Today is my twentieth anniversary as a science writer-editor and yet it seems like only yesterday that I walked into the editorial offices of the Royal Society of Chemistry, having abandoned the chemical lab in favour of publishing on 23rd January 1989. A fateful day. Not only did it represent a permanent move to Cambridge and a totally different career direction to what I’d imagined during university days, but it was also the day I first met my then-future and wonderful wife, Tricia.
It’s all been a rollercoaster of a ride in more senses than one, and something of a long-term follicular challenge with respect to building the business, as you can probably see by comparing the photo of me as a youth on this post (no I’m not switching avatars) with the more recent portrait on my resume page. While you’re on that page you can also check out a list of past and present publications, magazines, papers, journals, trade pubs, websites, broadcast media companies, and not-for-profits with whom I’ve worked during the last twenty years.
I suspected from an early age, surreptitiously dismantling watches, building Lego Technics gizmos, messing with magnets and steelies, and reading anything scientific or technical voraciously, that I’d probably end up in science. I love science, see? I love feeling curious about the world around us and that science provides us with explanations as to why things are the way they are and how they work.
It certainly does unweave the rainbow; and that’s a good thing. To my mind, rainbows are more wonderful because now I have a feeling for how they work as well as an aesthetic appreciation of the natural beauty. I’m sure Newton would agree. A rose by any other name smells sweeter if you can envisage the chemistry that produces its scent, and I’m sure Shakespeare would agree with me on that point too!
Science can predict the future, it can solve problems, it allows us to see further than we otherwise would by providing giant shoulders on which we might stand. Moreover, the giants can walk around and so, unlike received wisdom, archaic dogma and mythological explanations of reality, science can shift its paradigms when faced with new evidence or a predictive failure of a theory.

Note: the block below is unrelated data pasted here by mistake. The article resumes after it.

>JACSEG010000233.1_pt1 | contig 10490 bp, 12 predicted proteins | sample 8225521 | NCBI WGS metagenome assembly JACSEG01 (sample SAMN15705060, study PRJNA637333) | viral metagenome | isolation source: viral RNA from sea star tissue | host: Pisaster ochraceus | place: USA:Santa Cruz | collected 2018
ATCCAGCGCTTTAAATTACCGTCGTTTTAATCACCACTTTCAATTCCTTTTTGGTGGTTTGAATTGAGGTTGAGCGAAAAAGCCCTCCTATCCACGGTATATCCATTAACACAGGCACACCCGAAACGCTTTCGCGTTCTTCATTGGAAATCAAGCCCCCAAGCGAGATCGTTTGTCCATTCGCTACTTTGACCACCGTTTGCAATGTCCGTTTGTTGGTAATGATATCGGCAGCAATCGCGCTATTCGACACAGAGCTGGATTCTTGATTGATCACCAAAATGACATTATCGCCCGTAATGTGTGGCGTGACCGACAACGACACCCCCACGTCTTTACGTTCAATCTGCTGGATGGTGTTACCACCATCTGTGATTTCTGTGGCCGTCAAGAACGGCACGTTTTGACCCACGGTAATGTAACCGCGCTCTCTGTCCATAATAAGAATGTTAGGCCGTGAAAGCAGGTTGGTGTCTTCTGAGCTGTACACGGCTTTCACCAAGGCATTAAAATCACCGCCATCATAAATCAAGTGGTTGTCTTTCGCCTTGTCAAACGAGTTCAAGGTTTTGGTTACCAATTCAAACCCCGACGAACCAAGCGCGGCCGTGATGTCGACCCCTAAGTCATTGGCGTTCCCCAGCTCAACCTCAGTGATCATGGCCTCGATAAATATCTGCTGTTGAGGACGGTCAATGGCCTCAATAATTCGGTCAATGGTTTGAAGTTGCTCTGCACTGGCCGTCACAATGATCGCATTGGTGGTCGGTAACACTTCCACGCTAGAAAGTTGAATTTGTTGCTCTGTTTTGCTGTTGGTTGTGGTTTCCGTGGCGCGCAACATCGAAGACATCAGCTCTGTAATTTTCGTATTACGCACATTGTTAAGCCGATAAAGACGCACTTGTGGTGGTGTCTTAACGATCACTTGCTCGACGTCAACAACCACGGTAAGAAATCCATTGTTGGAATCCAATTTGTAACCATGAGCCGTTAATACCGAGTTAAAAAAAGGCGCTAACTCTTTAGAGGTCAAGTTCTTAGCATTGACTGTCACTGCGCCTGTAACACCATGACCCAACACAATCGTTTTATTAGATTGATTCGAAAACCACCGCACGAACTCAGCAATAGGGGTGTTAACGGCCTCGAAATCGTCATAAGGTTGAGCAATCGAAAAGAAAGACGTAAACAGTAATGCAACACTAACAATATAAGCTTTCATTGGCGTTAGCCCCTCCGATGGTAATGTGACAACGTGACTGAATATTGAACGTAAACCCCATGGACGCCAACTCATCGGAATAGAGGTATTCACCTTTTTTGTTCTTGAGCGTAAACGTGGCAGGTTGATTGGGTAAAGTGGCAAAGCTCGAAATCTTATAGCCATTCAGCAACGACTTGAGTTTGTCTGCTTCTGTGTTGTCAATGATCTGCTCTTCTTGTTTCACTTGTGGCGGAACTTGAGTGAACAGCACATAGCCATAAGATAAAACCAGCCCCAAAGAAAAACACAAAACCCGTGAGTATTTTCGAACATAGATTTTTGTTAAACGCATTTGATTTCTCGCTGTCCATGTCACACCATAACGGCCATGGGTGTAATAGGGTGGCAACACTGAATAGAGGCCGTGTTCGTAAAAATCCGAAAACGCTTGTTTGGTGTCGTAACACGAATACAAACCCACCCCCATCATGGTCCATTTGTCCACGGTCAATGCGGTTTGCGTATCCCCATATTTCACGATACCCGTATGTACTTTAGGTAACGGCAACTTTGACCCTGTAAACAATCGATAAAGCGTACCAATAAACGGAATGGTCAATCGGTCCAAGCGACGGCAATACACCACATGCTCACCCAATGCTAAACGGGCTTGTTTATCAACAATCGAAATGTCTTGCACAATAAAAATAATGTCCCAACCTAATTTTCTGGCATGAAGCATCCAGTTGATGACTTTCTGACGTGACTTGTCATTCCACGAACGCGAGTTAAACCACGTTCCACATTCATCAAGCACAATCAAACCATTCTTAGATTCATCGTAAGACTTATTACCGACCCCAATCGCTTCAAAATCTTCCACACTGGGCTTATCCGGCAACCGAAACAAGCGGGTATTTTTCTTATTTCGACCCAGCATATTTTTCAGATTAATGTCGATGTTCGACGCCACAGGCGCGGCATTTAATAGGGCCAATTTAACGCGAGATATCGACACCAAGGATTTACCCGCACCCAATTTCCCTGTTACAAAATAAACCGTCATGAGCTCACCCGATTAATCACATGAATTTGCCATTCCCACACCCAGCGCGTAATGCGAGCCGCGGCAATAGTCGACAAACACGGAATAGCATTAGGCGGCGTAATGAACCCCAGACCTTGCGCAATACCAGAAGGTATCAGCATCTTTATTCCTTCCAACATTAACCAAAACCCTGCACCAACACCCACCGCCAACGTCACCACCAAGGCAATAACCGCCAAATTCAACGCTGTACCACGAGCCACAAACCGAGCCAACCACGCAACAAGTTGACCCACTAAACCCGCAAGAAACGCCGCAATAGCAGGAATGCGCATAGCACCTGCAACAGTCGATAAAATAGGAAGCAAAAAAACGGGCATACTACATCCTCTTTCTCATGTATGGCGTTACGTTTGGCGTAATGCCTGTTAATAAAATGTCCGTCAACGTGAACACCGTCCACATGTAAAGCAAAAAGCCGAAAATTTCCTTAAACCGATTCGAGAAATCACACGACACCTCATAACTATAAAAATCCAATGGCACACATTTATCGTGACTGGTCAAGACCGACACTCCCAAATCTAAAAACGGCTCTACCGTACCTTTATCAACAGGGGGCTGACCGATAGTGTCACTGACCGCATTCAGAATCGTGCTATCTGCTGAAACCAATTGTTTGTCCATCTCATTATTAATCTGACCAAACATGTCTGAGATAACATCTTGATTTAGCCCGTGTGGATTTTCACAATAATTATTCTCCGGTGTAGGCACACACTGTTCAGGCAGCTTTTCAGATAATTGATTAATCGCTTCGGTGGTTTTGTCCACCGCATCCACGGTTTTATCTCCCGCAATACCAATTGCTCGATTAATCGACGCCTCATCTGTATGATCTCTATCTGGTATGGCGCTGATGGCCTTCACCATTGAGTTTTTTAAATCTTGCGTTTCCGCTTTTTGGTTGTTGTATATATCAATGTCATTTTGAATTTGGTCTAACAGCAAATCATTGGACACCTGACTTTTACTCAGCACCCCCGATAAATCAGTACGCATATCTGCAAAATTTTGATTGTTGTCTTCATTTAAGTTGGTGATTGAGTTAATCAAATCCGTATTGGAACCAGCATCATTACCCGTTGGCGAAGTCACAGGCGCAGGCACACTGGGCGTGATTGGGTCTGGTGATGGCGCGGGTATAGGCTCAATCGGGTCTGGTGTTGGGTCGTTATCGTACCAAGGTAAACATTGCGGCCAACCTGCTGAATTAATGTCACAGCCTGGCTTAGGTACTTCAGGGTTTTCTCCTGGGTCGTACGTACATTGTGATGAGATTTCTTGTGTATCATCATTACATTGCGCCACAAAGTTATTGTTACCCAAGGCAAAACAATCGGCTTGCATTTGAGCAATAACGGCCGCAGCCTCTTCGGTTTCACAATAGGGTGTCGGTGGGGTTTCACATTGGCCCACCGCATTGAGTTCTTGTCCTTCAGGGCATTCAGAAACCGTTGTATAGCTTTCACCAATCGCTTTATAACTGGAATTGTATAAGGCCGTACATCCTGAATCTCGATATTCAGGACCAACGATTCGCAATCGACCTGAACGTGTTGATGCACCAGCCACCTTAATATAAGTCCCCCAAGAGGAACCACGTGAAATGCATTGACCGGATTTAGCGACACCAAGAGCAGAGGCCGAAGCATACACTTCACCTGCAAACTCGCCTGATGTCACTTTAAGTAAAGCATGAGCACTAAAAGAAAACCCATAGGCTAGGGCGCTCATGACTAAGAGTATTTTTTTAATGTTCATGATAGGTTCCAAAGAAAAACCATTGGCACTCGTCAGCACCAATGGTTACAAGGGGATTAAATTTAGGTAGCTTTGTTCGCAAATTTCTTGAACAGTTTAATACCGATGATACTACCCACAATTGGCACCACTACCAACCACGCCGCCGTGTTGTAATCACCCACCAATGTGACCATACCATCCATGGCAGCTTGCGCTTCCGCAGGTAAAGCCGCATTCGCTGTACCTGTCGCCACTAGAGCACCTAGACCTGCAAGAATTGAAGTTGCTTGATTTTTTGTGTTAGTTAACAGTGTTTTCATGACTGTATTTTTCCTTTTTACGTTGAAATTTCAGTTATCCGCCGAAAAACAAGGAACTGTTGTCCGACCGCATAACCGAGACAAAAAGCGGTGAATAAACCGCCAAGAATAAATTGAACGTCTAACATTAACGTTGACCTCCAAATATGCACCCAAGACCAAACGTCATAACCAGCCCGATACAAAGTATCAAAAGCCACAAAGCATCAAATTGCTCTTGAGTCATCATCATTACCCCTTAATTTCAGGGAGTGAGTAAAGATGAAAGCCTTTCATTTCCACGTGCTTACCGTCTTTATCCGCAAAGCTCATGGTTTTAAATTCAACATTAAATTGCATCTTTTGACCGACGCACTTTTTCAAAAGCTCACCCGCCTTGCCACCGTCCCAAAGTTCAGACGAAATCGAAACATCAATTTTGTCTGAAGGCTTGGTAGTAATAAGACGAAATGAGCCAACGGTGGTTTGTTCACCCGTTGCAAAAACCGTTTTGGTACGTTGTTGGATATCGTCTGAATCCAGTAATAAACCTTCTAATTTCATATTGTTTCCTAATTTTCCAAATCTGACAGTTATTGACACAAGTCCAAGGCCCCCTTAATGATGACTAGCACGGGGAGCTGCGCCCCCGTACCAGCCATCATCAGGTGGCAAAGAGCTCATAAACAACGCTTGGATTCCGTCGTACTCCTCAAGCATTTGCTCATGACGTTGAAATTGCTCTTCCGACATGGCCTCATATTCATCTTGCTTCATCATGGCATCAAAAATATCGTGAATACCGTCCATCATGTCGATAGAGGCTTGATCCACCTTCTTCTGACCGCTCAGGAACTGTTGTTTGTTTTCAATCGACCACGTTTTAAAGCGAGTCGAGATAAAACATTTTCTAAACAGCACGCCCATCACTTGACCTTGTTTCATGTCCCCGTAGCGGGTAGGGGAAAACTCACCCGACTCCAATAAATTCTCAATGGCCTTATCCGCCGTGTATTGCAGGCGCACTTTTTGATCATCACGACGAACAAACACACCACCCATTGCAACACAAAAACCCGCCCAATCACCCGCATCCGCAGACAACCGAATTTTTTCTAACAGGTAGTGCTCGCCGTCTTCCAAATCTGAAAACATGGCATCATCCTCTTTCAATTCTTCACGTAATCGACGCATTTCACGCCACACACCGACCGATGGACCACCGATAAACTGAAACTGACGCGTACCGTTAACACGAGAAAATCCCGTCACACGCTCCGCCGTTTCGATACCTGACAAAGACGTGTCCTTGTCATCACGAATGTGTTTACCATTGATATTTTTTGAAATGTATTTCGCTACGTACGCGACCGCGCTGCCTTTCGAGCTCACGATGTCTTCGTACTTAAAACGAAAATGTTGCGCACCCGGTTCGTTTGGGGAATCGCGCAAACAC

I discovered quickly enough during lab sessions that I was not cut out to handle test-tubes and Petri dishes. However, I felt I could turn a neat phrase to explain why such things are useful and what the science they enable can teach us. Editors such as Nina Hall at New Scientist, Dan Clery at Science, Rick Stevenson at Chemistry in Britain, Mandy Mackenzie at Gas Jar, and others seemed to agree and gave me the requisite column inches in their publications early in my career to wax lyrical on countless scientific discoveries.
This is about the 1500th blog post on Sciencebase, which started life way back in 1996 as Elemental Discoveries, I’ve no idea how many words I’ve written in total across all those dozens of publications, it literally runs into the millions. A quick Fermi calculation based on my workbook would suggest an average of 1000 words per working day over the course of 20 years covering everything from news of the fundamental chemical discoveries such as buckyballs and conducting plastics to features on supercritical fluids or dark energy.
I’ve no plans to stop writing about science, technology and medicine. So, wish me luck for the next twenty years communicating science.